Hospitals built and run under the government's Private Finance Initiative (PFI) could leave patients exposed to health risks, a BBC investigation reveals.
Twenty PFI hospitals have already been built
Reporters worked undercover in three PFI hospitals for the BBC One programme Kenyon Confronts.
The team found unacceptable hygiene levels, poor design and bed shortages during the investigations.
In one hospital, bags of discarded clinical waste were left in corridors for hours at a time, waiting to be collected by the private company that maintained the hospital.
In another, bed occupancy was found to be 99.5%, even though NHS best practice states that any hospital should only be 82% full.
In a third, the design of the hospital building had resulted in a leaking roof, excessively high temperatures and ward sizes that mean that beds are too close together to comply with current NHS guidelines.
Under the PFI, private companies build and maintain hospitals, including services such as the removal of clinical waste and cleaning.
In return, they charge the government rent and fees for services.
Despite some fierce criticism, the government insists the PFI is the best way to accelerate its hospital building plan and will not compromise patient care.
Twenty have been built in just six years with another 44 in the pipeline.
At the Cumberland Infirmary in Carlisle, bags of discarded clinical waste were found only feet away from a ward, containing soiled incontinence pads, blood stained gauzes, mouth swabs and used tissues.
The waste later tested positive for strains of the Salmonella family, the hospital super bug MRSA, pseudomonas (which causes blindness), gut infections and E.coli.
At the Worcestershire Royal Hospital, an undercover researcher witnessed one overworked nurse taking blood without gloves in order to get through as many patients as possible.
John Gordon, a relative of a patient at the hospital, told the programme: "I witnessed an appalling standard of cleanliness on the ward."
Mr Gordon found soiled dressings and medication under the bed, as well as excrement that had not been cleaned up.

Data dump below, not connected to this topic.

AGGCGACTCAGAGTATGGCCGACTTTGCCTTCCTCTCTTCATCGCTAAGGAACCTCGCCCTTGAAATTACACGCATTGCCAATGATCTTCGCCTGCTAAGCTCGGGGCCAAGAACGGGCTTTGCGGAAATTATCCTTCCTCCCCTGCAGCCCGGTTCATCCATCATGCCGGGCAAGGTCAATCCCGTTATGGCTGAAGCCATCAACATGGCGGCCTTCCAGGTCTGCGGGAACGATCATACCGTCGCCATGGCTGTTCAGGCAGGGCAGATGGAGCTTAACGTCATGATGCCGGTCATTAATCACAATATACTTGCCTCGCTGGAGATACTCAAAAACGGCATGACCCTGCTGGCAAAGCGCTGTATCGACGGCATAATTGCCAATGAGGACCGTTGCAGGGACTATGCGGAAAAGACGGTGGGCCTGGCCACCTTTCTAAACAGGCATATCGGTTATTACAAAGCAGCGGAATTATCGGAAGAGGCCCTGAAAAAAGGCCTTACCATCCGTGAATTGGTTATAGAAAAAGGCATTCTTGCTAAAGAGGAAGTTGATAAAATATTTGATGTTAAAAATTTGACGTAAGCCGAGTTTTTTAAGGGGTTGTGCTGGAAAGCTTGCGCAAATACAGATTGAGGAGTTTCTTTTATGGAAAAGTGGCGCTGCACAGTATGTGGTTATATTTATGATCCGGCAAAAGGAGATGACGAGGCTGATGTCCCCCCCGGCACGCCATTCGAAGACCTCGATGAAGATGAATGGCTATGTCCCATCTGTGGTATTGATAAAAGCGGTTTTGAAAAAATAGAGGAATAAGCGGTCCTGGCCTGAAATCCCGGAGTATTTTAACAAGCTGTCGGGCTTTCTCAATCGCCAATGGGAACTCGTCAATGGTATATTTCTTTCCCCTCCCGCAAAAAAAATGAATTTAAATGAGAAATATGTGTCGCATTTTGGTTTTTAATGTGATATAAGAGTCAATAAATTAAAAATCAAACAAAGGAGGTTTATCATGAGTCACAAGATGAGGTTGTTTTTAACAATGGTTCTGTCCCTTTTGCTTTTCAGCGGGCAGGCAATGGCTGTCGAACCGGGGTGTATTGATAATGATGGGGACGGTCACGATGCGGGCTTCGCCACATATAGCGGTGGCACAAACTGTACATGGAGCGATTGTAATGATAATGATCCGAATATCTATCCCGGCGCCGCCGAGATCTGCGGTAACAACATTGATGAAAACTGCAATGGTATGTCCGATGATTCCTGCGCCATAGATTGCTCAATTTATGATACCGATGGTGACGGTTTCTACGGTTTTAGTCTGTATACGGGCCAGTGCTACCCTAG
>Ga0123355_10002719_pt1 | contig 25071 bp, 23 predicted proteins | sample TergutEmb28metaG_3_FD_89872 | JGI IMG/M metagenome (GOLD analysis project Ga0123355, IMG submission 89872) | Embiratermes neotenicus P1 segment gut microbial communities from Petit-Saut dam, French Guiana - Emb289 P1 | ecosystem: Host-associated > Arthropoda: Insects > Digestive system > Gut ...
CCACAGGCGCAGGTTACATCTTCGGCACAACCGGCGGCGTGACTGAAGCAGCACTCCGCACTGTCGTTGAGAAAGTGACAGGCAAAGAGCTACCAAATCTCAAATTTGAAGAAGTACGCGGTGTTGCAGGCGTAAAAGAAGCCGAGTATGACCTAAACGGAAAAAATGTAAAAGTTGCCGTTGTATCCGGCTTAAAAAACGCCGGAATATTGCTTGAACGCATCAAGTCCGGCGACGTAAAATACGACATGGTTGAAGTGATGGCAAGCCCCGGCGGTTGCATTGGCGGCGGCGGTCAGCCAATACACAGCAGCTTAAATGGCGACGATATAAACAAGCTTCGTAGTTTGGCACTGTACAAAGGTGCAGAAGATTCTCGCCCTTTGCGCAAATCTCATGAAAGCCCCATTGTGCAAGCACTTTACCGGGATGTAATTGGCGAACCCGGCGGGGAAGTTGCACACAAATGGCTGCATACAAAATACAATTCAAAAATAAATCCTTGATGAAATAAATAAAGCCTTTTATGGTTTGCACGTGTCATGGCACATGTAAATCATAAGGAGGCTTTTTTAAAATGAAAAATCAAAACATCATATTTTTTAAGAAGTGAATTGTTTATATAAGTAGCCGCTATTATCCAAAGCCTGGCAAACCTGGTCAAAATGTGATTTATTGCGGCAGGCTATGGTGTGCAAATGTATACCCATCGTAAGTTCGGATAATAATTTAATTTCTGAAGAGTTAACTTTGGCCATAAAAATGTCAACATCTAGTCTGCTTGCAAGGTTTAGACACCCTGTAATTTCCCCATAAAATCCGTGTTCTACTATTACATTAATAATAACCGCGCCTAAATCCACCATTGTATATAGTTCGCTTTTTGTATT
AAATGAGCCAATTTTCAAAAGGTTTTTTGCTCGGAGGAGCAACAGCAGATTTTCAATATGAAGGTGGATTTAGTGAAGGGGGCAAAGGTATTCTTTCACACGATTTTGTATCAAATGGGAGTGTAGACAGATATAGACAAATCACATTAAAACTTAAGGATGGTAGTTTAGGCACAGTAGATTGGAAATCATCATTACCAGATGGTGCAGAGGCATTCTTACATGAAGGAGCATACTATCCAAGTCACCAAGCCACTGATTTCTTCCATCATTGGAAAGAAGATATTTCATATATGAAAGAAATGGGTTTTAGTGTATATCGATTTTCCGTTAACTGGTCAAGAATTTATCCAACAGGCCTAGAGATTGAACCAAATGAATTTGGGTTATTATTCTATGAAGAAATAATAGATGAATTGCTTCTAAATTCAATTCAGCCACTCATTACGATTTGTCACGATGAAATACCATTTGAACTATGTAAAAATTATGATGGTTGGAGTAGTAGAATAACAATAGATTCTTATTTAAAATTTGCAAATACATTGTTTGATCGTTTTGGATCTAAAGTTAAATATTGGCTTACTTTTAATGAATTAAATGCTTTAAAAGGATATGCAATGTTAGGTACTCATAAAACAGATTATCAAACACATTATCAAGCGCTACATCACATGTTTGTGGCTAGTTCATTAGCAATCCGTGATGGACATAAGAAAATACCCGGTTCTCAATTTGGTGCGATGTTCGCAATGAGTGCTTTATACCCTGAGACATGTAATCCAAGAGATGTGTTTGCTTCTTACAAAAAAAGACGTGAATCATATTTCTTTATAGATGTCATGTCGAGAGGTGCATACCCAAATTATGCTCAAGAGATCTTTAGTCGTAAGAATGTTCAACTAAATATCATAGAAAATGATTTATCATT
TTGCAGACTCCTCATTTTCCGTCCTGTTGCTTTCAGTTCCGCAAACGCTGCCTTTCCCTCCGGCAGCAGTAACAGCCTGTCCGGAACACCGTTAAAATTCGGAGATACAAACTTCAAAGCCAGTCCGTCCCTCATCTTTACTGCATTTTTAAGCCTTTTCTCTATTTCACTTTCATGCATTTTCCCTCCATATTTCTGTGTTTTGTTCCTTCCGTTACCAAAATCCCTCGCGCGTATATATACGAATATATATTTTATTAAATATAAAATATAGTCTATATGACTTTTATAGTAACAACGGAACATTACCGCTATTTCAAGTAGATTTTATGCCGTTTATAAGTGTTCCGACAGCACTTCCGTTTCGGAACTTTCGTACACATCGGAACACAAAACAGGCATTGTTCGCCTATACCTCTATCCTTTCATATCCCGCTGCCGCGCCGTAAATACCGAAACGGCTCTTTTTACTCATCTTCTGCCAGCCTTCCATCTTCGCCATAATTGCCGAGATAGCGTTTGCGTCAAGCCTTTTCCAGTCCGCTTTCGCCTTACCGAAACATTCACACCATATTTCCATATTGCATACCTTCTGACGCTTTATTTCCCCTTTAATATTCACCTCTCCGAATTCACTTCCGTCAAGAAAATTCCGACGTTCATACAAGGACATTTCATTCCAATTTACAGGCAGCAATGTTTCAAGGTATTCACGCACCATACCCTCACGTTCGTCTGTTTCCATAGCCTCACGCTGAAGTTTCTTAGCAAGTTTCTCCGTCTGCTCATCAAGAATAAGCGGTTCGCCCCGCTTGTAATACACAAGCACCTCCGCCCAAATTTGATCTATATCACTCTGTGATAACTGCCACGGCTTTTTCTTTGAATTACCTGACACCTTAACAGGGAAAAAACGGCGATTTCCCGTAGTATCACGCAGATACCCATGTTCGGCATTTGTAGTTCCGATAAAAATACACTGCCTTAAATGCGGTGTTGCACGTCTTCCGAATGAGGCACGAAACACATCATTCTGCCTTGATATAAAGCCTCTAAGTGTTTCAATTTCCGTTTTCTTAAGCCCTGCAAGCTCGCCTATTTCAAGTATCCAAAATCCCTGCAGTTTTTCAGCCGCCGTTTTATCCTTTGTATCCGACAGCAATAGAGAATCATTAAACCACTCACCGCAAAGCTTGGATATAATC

But when he informed the ward's sister, she told him she had already complained four times to management and nothing had been done.
However, the hospital and its PFI company - Catalyst Healthcare - said no problems had been reported with the handling or disposal of clinical waste, and claimed that bins were regularly removed.
Back in the Cumberland Infirmary in Carlisle, the undercover reporter found that the hospital faced a major problem when there was a power cut in the area soon after it opened. Patients on one side of the hospital had to be manually ventilated for 13 minutes when one of the two hospital emergency generators failed.
As PFI hospitals have often come under criticism for poor design, Professor of Architecture Malcolm Hollis, from Reading University, was taken into the three hospitals to give his opinion.
Professor Hollis was particularly concerned about Worcestershire Royal Hospital.
He said: "It is the worst. It has a muddled design layout and some of the corridors are so narrow it becomes very difficult to get a bed and two people either side carrying a drip or looking after a patient."
A reporter was placed undercover at the award-winning Darent Valley Hospital in Dartford to investigate bed shortages - a widespread problem across the NHS but one that critics suggest is worse in PFI hospitals.
On speaking to the hospital's bed manager, he was told that there were only three spare beds available in the entire hospital.
If there was a sudden influx of patients, the bed manager would have to resort to what he called "virtual beds", which are actually converted trolleys.
Professor Alyson Pollock, of the School of Public Policy at University College London, told the programme: "The problem with these hospitals is that they are so expensive, and [costs] are having to be met from the budgets that are normally used for direct patient care."
The company that runs the hospital, Carillion, together with the NHS management, said that a new Treatment Centre would help cut waiting times and free up beds.
It also said that without the PFI, services provided would still be from old and unsuitable buildings, some of which were more than 100 years old.
The Department of Health said in a statement:
"A number of genuine problems and issues have arisen at these schemes but on closer inspection we have found them to be mostly the result of the usual teething problems."
Kenyon Confronts was broadcast on Wednesday, 8 October, 2003 at 1930 BST on BBC One.